for (var i = 0; i < comp.Length; i++)
            {
                if (buffer[i] != comp[i]) return false;
            }
            _fileType = fType;
            return true;
        }


These two functions determine what type of image file this is using the file’s byte signature. Because of the various versions of each file format, we can not assume that the file’s extension is accurate. I’ve also found instances where images created by certain graphical editors are given a JPG extension, but are actually PNG files internally.
        private void SetFileComplete()
        {
            if(File.Exists(_filename))
            {
                switch (FileType)
                {
                    case ImageFileType.Png:
                        SetComplete(_pngEnd);
                        break;
                    case ImageFileType.Jpg:
                        SetComplete(_jpgEndA);
                        SetComplete(_jpgEndB);
                        break;
                    case ImageFileType.GifA:
                    case ImageFileType.GifB:
                        SetComplete(_gifEnd);
                        break;
                }
            }
        }

        private void SetComplete(byte[] endBits)
        {
            var buffer = new byte[endBits.Length];
            using (var fs = new FileStream(_filename, FileMode.Open))
            {
                if(fs.Length > endBits.Length)
                {
                    fs.Seek((int) fs.Length - endBits.Length, 0);
                    fs.Read(buffer, 0, endBits.Length);
                }
                else
                {
                    fs.Read(buffer, 0, (int) fs.Length);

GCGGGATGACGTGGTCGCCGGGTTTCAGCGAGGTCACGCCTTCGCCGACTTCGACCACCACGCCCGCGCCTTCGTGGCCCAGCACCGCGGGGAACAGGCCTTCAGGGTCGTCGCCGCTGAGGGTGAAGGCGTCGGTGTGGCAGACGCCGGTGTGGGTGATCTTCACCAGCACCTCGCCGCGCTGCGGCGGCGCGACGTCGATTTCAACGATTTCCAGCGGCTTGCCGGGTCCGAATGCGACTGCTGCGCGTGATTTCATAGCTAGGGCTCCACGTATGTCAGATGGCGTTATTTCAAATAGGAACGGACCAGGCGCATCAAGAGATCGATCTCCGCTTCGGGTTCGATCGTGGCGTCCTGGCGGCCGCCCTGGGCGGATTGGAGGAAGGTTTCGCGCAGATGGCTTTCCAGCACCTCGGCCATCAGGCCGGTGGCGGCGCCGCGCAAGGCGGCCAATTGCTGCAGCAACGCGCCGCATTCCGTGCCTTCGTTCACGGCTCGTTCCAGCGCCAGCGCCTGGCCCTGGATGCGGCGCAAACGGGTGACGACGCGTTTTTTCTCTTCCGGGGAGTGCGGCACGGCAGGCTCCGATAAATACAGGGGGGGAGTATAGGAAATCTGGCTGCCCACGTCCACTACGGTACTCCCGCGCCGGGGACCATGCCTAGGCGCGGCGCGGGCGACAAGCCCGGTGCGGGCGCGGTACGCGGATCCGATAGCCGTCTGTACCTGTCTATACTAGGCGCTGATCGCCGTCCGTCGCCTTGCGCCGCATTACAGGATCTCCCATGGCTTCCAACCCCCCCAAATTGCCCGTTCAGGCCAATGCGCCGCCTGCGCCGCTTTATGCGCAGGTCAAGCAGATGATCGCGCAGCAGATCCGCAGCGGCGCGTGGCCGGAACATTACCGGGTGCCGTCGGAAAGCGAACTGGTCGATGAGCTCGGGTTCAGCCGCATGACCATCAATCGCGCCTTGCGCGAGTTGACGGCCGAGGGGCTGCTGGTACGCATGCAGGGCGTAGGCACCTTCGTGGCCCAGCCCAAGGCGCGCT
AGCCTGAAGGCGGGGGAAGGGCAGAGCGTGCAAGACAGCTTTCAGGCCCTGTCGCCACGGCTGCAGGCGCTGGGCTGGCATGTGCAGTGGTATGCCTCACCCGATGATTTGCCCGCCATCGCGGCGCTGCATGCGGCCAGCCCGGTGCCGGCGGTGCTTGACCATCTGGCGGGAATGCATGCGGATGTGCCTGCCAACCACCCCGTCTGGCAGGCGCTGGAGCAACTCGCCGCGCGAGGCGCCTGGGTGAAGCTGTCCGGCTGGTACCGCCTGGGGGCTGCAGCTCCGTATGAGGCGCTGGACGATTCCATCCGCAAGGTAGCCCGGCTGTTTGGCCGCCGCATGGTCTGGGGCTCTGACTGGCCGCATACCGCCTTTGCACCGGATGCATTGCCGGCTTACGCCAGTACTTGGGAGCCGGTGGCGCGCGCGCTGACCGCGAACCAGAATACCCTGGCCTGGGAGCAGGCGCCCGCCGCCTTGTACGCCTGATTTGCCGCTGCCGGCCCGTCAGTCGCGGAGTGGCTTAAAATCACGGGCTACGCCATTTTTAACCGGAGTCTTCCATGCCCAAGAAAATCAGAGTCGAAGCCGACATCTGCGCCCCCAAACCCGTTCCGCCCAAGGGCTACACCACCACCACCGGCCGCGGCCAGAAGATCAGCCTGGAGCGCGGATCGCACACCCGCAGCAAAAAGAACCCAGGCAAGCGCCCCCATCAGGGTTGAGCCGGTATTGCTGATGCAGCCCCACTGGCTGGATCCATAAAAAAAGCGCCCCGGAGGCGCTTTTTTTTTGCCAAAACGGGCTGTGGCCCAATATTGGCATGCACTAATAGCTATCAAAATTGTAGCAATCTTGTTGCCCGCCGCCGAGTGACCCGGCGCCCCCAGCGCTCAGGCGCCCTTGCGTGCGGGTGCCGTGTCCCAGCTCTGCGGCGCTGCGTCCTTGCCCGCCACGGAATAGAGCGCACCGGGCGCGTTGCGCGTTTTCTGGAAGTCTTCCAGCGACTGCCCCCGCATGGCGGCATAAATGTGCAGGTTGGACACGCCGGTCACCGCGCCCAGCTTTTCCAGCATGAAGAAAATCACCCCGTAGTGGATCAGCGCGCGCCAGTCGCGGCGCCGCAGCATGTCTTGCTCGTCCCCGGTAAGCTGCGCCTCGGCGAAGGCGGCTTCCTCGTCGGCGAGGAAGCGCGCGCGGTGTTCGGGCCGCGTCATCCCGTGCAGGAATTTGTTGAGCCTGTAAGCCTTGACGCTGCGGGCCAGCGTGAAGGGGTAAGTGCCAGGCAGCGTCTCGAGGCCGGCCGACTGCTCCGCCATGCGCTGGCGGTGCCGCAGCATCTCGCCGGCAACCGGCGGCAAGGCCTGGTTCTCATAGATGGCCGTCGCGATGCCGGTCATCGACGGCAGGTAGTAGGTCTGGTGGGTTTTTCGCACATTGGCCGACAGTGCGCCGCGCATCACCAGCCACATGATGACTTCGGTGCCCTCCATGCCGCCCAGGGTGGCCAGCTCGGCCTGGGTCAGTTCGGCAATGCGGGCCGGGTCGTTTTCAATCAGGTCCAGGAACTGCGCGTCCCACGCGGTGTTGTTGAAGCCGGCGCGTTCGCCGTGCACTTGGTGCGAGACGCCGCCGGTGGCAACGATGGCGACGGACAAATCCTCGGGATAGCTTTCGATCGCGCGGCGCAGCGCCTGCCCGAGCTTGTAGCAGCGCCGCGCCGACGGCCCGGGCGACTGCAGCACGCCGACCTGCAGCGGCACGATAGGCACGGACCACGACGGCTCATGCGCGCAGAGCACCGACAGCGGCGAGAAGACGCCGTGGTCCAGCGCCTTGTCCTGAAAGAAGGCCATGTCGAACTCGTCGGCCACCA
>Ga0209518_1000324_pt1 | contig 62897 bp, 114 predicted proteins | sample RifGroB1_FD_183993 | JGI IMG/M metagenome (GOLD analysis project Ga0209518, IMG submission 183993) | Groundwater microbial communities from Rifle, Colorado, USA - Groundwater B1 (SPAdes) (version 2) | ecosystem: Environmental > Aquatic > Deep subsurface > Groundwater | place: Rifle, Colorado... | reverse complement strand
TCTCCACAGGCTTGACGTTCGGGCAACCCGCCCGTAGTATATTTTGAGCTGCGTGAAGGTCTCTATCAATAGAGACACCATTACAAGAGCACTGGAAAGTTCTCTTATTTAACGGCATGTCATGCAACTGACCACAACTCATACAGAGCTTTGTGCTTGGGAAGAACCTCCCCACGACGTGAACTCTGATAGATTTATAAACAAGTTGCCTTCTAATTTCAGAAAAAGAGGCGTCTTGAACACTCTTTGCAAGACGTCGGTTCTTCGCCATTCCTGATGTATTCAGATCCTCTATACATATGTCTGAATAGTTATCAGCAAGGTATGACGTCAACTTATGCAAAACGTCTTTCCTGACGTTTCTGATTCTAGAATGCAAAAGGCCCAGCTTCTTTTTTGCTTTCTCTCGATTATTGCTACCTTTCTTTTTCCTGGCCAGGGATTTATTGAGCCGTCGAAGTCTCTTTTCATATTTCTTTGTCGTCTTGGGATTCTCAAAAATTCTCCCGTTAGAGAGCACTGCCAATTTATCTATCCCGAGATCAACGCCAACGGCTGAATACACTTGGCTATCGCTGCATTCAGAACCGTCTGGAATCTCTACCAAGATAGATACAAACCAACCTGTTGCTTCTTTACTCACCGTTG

}
                if (MatchEndBytes(buffer, endBits)) return;
            }
        }

        private bool MatchEndBytes(byte[] buffer, byte[] comp)
        {
            for (var i = 1; i < comp.Length; i++)
            {
                if (buffer[buffer.Length - i] != comp[comp.Length - i]) return false;
            }
            _fileComplete = true;
            return true;
        }


These three functions look at the last several bytes in the file to see if they match the file type’s end byte signature and sets the file completed Boolean accordingly. It’s written in this manner to allow one image type to have multiple signatures and/or multiple end byte signatures. Note also, that even if the image type has multiple possible end bytes, only one end byte must match to be considered a complete file.
    public enum ImageFileType
    {
        FileNotFound,
        NotRecognized,
        Png,
        Jpg,
        GifA,
        GifB
    }


This is the enum that we’ve been using throughout this file that allows us to track what type of image file this is. This should be declared outside the class but within the same namespace.
        private bool NeedsTrim()
        {
            using (var fs = new FileStream(_filename, FileMode.Open))
            {
                if (fs.Length > 0)
                {
                    fs.Seek(fs.Length - 1, 0);
                    var b = fs.ReadByte();
                    return b == 0;
                }
                return false;
            }
        }

        private void TrimFile()
        {
            byte[] buffIn;
            using(var fs = new FileStream(_filename, FileMode.Open))
            {